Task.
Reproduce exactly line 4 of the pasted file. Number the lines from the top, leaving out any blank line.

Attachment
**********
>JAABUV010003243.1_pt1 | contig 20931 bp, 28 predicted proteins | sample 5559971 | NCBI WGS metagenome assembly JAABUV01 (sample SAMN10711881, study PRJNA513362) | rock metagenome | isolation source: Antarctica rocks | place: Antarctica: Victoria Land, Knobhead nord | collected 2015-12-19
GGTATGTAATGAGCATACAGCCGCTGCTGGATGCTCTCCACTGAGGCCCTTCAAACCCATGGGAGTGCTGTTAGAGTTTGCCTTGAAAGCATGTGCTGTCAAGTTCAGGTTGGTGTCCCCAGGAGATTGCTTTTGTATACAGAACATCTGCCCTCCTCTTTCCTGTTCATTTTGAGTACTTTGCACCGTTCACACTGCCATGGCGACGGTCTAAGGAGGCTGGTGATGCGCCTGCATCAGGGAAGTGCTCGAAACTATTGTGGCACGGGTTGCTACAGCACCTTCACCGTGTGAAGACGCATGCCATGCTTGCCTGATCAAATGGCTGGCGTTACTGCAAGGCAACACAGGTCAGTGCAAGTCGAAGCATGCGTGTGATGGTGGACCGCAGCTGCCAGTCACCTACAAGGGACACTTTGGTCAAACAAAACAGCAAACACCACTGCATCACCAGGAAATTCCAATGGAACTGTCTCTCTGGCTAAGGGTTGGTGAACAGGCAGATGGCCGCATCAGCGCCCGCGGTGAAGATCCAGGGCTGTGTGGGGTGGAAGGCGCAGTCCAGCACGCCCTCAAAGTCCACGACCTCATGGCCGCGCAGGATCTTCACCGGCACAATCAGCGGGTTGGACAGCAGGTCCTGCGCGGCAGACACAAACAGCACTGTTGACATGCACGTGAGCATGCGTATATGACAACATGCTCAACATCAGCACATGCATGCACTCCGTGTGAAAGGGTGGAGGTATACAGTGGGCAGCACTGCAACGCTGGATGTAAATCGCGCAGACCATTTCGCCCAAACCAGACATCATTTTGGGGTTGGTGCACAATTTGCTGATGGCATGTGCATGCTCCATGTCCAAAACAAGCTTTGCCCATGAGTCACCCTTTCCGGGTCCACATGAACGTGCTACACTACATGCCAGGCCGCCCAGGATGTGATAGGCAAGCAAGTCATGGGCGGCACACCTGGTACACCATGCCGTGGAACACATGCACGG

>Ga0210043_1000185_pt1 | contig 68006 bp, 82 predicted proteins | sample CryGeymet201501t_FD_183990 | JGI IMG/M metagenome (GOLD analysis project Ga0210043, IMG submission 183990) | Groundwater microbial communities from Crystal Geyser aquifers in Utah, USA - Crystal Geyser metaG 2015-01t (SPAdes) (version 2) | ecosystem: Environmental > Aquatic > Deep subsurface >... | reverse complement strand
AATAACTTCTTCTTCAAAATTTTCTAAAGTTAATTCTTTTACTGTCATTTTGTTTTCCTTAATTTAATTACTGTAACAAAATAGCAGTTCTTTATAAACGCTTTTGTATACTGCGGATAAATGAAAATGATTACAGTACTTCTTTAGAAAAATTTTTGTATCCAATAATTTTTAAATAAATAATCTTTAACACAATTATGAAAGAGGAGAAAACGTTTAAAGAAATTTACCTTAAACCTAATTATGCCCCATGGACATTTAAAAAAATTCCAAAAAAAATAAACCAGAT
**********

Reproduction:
AATAACTTCTTCTTCAAAATTTTCTAAAGTTAATTCTTTTACTGTCATTTTGTTTTCCTTAATTTAATTACTGTAACAAAATAGCAGTTCTTTATAAACGCTTTTGTATACTGCGGATAAATGAAAATGATTACAGTACTTCTTTAGAAAAATTTTTGTATCCAATAATTTTTAAATAAATAATCTTTAACACAATTATGAAAGAGGAGAAAACGTTTAAAGAAATTTACCTTAAACCTAATTATGCCCCATGGACATTTAAAAAAATTCCAAAAAAAATAAACCAGAT